Disproportionation of elemental sulfur by haloalkaliphilic bacteria from soda lakes
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Microbial disproportionation of elemental sulfur to sulfide and sulfate is a poorly characterized part of the anoxic sulfur cycle. So far, only a few bacterial strains have been described that can couple this reaction to cell growth. Continuous removal of the produced sulfide, for instance by oxidation and/or precipitation with metal ions such as iron, is essential to keep the reaction exergonic. Hitherto, the process has exclusively been reported for neutrophilic anaerobic bacteria. Here, we report for the first time disproportionation of elemental sulfur by three pure cultures of haloalkaliphilic bacteria isolated from soda lakes: the Deltaproteobacteria Desulfurivibrio alkaliphilus and Desulfurivibrio sp. AMeS2, and a member of the Clostridia, Dethiobacter alkaliphilus. All cultures grew in saline media at pH 10 by sulfur disproportionation in the absence of metals as sulfide scavengers. Our data indicate that polysulfides are the dominant sulfur species under highly alkaline conditions and that they might be disproportionated. Furthermore, we report the first organism (Dt. alkaliphilus) from the class Clostridia that is able to grow by sulfur disproportionation.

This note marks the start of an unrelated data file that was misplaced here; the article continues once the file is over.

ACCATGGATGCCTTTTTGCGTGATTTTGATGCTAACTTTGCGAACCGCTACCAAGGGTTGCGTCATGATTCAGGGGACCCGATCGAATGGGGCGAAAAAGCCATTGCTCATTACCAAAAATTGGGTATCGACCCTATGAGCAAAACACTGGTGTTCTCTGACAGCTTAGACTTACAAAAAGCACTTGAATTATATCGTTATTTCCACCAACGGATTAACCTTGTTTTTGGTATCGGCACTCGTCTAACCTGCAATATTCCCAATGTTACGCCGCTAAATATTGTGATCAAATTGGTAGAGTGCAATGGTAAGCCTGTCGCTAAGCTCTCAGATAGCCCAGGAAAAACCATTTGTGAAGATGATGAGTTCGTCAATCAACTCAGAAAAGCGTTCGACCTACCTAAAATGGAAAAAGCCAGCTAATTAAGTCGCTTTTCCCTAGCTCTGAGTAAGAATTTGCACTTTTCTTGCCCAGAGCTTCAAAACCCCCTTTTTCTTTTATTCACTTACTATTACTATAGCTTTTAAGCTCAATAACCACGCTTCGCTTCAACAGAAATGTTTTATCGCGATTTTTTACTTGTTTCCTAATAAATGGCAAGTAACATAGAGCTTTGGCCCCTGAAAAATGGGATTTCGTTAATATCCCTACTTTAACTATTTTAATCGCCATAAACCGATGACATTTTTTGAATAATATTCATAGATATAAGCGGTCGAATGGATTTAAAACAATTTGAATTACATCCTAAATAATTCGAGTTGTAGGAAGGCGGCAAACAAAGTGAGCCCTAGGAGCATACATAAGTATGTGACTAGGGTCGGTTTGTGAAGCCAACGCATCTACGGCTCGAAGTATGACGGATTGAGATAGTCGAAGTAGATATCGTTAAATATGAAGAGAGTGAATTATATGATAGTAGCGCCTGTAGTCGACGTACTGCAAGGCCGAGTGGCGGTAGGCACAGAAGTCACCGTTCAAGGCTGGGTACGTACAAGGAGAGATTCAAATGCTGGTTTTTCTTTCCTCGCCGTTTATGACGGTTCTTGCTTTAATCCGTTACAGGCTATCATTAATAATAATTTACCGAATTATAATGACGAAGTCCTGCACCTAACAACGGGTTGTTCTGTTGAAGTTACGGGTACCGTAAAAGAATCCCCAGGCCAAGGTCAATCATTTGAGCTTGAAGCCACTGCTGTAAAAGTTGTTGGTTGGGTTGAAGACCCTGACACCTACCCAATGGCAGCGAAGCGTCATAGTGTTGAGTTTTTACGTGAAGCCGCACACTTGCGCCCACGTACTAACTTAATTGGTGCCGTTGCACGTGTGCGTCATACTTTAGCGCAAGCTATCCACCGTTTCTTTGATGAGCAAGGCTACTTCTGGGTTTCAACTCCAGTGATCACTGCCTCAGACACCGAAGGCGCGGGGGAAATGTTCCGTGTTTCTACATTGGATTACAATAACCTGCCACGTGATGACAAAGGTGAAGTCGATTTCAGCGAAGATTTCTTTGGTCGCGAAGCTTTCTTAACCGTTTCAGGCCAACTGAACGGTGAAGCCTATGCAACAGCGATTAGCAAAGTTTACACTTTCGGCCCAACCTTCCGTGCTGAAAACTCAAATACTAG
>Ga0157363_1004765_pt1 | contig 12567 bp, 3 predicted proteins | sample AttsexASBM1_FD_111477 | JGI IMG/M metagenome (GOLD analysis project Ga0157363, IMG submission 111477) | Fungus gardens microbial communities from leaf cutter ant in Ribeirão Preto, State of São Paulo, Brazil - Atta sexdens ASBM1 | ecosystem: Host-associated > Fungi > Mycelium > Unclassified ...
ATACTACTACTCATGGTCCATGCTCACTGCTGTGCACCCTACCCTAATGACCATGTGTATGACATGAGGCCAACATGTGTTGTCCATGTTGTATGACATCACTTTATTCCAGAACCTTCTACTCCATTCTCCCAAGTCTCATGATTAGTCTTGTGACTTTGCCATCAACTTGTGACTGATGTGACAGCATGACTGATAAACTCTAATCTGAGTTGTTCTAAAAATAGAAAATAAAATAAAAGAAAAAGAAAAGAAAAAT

KeywordsElemental sulfur Disproportionation Soda lakes Alkaliphilic Polysulfides Desulfurivibrio
Alexander Poser was supported by the German Research Foundation within the FOR 580 e-TraP project (Grant FOR 580 RIC). Britta Planer-Friedrich and Regina Lohmayer acknowledge funding by the German Research Foundation within project PL 302/5-1. Kai Finster acknowledges support by the Danish agency for science technology and innovation (Ref. no. 272-08-0497). This work was also supported by the RFBR Grant 13-04-40205 Comfi to Dimitry Y. Sorokin. We thank Christian Schröder (University Tübingen) for the Mössbauer analyses and Stephanie Hinke for valuable technical assistance.
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